Washington Editor

WASHINGTON - The FDA's oncology advisory committee is meeting today to form an opinion on two cancer drugs, clofarabine and Marqibo, and a review of the latter could prove dicey based on a briefing document made public by the agency Tuesday.

On its website, the FDA posted comments by its review team questioning whether data from a clinical study underlying Marqibo's new drug application, filed by Inex Pharmaceuticals Corp., meets requirements for accelerated approval. The company submitted an international, multicenter, single-arm Phase II study of patients with relapsed aggressive non-Hodgkin's lymphoma for such an approval based on response rate. But the submitted data were from only 65 patients whom the FDA found to be evaluable for an accelerated approval claim. That is equal to 54.6 percent of the total study population.

The trial originally enrolled 119 patients, but the company amended the protocol nine times, including the eligibility criteria, and granted exemptions that allowed patients who otherwise would not be enrolled.

In the briefing document, the review team noted concerns about the exemptions, how the study was conducted, the independent response panel process and adjudication, revision of standardized criteria that prevented comparison to historical controls, and the magnitude of responses.

The agency also noted that in the evaluable study population, the unconfirmed response rate (made up of complete responses, partial responses and unconfirmed complete responses) was 21.5 percent. The confirmed response rate was 12.3 percent. The study response rates consist mostly of partial responses of short duration, the FDA added.

The agency, which plans to complete its review of the NDA by Jan. 15, added that it has discussed Phase III study designs with Inex, a common pr ocess for any product under an accelerated approval path. Protocol finalization is under way.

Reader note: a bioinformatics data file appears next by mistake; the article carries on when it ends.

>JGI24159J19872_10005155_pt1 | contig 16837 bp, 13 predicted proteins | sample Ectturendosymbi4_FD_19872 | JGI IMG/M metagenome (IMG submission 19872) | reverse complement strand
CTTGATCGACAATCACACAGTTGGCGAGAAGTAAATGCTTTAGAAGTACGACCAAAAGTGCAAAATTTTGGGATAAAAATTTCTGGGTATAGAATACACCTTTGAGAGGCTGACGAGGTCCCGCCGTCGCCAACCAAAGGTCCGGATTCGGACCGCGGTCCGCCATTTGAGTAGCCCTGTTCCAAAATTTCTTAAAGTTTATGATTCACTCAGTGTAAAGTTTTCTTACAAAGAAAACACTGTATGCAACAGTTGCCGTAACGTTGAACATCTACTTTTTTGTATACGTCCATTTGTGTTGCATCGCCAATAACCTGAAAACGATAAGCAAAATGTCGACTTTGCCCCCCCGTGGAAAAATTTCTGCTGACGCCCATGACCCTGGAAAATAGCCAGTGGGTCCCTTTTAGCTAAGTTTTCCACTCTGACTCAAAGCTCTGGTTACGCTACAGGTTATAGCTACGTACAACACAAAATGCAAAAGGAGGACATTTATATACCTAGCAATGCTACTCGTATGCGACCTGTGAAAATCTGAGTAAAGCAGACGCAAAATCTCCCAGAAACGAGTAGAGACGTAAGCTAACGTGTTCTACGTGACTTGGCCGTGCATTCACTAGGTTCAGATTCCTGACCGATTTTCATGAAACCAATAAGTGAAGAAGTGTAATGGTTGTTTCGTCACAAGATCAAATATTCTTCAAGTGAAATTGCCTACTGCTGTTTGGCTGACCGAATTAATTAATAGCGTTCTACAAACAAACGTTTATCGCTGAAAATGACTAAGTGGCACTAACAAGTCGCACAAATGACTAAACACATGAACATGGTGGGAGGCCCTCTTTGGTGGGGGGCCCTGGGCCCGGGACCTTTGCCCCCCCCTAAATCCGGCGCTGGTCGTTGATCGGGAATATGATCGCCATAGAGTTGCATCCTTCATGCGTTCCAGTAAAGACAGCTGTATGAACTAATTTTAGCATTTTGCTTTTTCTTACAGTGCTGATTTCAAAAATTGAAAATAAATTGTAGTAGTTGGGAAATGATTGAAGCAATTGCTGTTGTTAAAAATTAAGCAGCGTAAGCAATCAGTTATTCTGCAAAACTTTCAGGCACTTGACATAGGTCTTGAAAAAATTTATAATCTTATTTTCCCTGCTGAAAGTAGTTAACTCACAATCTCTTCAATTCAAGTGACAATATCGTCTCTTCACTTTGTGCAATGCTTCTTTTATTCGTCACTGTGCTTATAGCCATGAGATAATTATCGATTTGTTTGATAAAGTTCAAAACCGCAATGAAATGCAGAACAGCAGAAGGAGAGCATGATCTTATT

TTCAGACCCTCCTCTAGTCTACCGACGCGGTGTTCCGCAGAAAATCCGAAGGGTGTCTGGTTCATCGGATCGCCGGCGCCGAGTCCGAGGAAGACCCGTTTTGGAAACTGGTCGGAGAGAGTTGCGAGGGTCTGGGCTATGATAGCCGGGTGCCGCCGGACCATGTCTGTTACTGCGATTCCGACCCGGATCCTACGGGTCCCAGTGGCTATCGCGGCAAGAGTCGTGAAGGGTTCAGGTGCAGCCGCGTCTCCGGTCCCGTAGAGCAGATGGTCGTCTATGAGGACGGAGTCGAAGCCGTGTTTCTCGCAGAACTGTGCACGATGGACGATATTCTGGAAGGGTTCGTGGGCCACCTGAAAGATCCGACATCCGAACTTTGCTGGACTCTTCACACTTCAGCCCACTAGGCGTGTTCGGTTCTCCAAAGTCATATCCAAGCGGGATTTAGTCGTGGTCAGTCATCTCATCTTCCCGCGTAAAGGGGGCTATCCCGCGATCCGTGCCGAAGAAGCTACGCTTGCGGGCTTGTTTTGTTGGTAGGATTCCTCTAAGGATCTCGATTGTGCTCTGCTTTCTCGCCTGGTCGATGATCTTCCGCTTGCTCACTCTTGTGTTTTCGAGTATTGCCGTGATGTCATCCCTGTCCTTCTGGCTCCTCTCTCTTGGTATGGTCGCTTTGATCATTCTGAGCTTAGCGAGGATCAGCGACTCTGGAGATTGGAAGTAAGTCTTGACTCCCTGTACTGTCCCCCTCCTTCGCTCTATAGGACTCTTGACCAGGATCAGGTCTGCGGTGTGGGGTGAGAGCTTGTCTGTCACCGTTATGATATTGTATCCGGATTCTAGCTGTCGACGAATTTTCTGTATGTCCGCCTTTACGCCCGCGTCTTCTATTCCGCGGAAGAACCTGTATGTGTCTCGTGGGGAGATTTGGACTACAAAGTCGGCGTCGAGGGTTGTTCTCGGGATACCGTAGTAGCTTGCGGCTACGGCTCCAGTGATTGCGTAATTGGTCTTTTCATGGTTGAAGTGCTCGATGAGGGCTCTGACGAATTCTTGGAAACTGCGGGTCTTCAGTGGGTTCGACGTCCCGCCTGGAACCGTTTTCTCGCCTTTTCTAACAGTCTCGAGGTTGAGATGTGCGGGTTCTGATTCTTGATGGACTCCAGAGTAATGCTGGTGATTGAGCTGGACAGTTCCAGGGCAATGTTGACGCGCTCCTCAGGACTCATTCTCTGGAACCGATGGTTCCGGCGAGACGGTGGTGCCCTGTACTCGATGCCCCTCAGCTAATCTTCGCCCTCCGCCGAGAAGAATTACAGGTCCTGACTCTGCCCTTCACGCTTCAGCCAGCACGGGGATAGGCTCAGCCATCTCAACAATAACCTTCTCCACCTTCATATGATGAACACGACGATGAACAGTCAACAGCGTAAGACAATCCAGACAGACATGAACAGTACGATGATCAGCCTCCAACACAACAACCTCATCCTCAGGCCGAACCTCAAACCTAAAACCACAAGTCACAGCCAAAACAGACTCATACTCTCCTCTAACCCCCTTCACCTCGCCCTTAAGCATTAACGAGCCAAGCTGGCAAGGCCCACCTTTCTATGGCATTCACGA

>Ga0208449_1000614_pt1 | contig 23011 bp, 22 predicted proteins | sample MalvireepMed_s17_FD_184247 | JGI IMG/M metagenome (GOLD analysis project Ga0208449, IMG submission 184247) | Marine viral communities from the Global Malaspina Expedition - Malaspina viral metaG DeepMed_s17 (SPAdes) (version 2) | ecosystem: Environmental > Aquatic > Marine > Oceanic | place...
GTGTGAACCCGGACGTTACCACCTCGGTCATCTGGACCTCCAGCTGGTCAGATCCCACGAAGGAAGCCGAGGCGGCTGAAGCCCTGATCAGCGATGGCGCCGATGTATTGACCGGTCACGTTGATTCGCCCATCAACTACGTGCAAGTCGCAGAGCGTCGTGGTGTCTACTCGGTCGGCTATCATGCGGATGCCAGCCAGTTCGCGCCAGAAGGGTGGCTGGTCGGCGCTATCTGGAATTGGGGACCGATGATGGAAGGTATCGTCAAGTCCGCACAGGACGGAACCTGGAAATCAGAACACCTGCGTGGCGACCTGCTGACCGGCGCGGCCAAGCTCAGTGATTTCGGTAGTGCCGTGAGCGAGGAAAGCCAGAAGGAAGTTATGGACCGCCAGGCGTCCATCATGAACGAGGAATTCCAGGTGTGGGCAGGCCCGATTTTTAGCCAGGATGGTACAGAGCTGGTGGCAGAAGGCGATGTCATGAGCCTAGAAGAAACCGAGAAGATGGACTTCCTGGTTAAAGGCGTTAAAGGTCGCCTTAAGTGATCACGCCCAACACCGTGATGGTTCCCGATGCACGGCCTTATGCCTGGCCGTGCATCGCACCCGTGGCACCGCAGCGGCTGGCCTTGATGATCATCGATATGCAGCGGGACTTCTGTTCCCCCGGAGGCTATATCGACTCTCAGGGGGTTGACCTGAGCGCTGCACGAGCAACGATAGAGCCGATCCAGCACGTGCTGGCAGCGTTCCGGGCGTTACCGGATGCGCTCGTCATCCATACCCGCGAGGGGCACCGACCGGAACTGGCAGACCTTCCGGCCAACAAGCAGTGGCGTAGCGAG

The Vancouver, British Columbia-based company began submitting a rolling NDA a little more than a year ago. (See BioWorld Today, Oct. 1, 2004.)

Formerly called Onco TCS, the drug is made of an off-patent cancer drug, vincristine, encapsulated in Inex's sphingosomal drug delivery technology. Inex and its partner, Enzon Pharmaceuticals Inc., of Bridgewater, N.J., both declined to comment on the briefing document.

The companies entered their agreement earlier this year in a deal valued at about $75million for Inex. Outside of seeking approval in non-Hodgkin's lymphoma, the partners continue to explore Marqibo's use as a single-agent therapy or in combination therapy for several cancers in which vincristine is used. (See BioWorld Today, Jan. 21, 2004.)

Inex requested that trading of its stock on the Toronto Stock Exchange be halted Tuesday and kept frozen until after the Oncologic Drugs Advisory Committee meeting today. The request was granted, as its shares (TSE:IEX) remained at C$5.45 (US$4.59) Tuesday. Shares in Enzon (NASDAQ:ENZN) fell 18 cents to close at $13.54.

The other drug scheduled for review during today's committee meeting, clofarabine, has been developed in the U.S. by ILEX Oncology Inc. It has proposed Clolar as its trade name.

The San Antonio-based company, the subject of a $1 billion buyout by Genzyme Corp., earlier this year completed its new drug application for the product in the treatment of refractory or relapsed acute leukemia in children. Pivotal Phase II data, reported at last summer's American Society of Clinical Oncology meeting, showed an overall response rate of 29 percent for clofarabine in heavily pretreated children with acute myelogenous leukemia or acute lymphoblastic leukemia. ILEX submitted the first part of the rolling NDA a little more than a year ago. (See BioWorld Today, Oct. 23, 2003.)

Genzyme, of Cambridge, Mass., entered the deal to acquire ILEX largely because of the latter's cancer drug portfolio. In addition to clofarabine, ILEX has been earning revenue from sales of Campath (alemtuzumab for injection) for B-cell chronic lymphocytic leukemia. (See BioWorld Today, March 1, 2004.)

The FDA, which has been evaluating the clofarabine submission under priority review, also has named it an orphan drug for adult and pediatric acute lymphoblastic leukemia and acute myeloid leukemia. The next-generation purine nucleoside analogue is being investigated for use in both adult acute leukemias, as well as in advanced solid tumors. Clofarabine also has fast-track status.

ILEX licensed exclusive North American development, marketing and manufacturing rights for the product more than three years ago. The drug is being developed outside North America by Bioenvision Inc., of New York. (See BioWorld Today, March 16, 2001.)

Tuesday, ILEX's stock (NASDAQ:ILXO) lost 11 cents to close at $24.86. Genzyme's shares (NASDAQ:GENZ) rose 17 cents to close at $56.01.

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